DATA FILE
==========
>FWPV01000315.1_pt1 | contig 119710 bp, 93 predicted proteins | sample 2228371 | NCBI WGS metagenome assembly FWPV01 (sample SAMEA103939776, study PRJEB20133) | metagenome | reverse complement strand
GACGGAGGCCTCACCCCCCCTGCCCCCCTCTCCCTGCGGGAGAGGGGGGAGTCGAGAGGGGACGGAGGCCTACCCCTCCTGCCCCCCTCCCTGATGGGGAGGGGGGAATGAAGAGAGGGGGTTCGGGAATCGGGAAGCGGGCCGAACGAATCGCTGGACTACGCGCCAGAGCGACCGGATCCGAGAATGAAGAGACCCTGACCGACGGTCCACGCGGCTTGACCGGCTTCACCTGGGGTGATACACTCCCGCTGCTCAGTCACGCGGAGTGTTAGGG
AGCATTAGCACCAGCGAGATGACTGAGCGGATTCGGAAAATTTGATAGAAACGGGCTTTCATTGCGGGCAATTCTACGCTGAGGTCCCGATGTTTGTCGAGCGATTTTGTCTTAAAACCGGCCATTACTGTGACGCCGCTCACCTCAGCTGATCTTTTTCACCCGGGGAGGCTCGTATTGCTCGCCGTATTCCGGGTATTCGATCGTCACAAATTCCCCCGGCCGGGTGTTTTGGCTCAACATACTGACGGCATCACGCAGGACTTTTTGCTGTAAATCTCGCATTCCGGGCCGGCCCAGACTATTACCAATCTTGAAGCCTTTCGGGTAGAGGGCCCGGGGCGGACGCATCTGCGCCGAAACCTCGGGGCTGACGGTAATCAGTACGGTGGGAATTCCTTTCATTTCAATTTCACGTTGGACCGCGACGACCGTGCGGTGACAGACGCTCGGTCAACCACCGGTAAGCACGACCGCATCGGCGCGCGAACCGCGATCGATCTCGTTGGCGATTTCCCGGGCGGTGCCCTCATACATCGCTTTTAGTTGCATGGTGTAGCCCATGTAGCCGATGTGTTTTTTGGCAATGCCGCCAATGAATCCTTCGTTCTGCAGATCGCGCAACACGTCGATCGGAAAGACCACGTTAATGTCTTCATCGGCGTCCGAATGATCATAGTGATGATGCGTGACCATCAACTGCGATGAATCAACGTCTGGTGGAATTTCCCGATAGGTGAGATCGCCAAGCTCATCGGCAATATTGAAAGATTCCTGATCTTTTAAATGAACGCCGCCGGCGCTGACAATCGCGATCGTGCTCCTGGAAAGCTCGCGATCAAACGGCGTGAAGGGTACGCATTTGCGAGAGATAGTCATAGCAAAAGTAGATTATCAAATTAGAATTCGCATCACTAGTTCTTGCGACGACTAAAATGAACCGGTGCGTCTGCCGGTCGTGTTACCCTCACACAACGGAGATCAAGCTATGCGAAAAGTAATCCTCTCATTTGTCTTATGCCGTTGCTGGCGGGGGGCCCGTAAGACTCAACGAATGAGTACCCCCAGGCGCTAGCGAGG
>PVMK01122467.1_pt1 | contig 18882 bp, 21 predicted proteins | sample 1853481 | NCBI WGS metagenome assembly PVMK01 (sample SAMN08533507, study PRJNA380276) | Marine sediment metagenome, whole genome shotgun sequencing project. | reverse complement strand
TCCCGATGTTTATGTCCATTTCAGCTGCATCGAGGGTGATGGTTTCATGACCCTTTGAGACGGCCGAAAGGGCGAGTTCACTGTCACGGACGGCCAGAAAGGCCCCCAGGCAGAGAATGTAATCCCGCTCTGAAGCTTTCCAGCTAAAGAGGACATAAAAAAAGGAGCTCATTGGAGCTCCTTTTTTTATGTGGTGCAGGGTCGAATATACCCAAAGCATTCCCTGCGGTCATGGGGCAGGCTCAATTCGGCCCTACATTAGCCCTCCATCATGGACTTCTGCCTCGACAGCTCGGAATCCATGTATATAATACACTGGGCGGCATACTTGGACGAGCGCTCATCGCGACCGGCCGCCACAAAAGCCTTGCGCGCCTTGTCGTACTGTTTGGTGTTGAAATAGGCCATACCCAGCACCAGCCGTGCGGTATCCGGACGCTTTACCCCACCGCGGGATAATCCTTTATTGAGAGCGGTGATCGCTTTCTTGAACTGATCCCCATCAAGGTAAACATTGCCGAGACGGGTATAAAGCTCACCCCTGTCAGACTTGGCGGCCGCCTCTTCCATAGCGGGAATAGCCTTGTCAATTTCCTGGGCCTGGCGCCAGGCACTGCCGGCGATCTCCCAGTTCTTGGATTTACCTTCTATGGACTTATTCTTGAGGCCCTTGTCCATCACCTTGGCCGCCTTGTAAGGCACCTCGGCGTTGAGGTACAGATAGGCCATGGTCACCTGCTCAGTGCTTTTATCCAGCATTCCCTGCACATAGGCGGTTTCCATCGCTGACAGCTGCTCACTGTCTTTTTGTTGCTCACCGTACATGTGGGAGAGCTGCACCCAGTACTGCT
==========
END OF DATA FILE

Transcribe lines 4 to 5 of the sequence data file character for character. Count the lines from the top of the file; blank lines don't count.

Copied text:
>PVMK01122467.1_pt1 | contig 18882 bp, 21 predicted proteins | sample 1853481 | NCBI WGS metagenome assembly PVMK01 (sample SAMN08533507, study PRJNA380276) | Marine sediment metagenome, whole genome shotgun sequencing project. | reverse complement strand
TCCCGATGTTTATGTCCATTTCAGCTGCATCGAGGGTGATGGTTTCATGACCCTTTGAGACGGCCGAAAGGGCGAGTTCACTGTCACGGACGGCCAGAAAGGCCCCCAGGCAGAGAATGTAATCCCGCTCTGAAGCTTTCCAGCTAAAGAGGACATAAAAAAAGGAGCTCATTGGAGCTCCTTTTTTTATGTGGTGCAGGGTCGAATATACCCAAAGCATTCCCTGCGGTCATGGGGCAGGCTCAATTCGGCCCTACATTAGCCCTCCATCATGGACTTCTGCCTCGACAGCTCGGAATCCATGTATATAATACACTGGGCGGCATACTTGGACGAGCGCTCATCGCGACCGGCCGCCACAAAAGCCTTGCGCGCCTTGTCGTACTGTTTGGTGTTGAAATAGGCCATACCCAGCACCAGCCGTGCGGTATCCGGACGCTTTACCCCACCGCGGGATAATCCTTTATTGAGAGCGGTGATCGCTTTCTTGAACTGATCCCCATCAAGGTAAACATTGCCGAGACGGGTATAAAGCTCACCCCTGTCAGACTTGGCGGCCGCCTCTTCCATAGCGGGAATAGCCTTGTCAATTTCCTGGGCCTGGCGCCAGGCACTGCCGGCGATCTCCCAGTTCTTGGATTTACCTTCTATGGACTTATTCTTGAGGCCCTTGTCCATCACCTTGGCCGCCTTGTAAGGCACCTCGGCGTTGAGGTACAGATAGGCCATGGTCACCTGCTCAGTGCTTTTATCCAGCATTCCCTGCACATAGGCGGTTTCCATCGCTGACAGCTGCTCACTGTCTTTTTGTTGCTCACCGTACATGTGGGAGAGCTGCACCCAGTACTGCT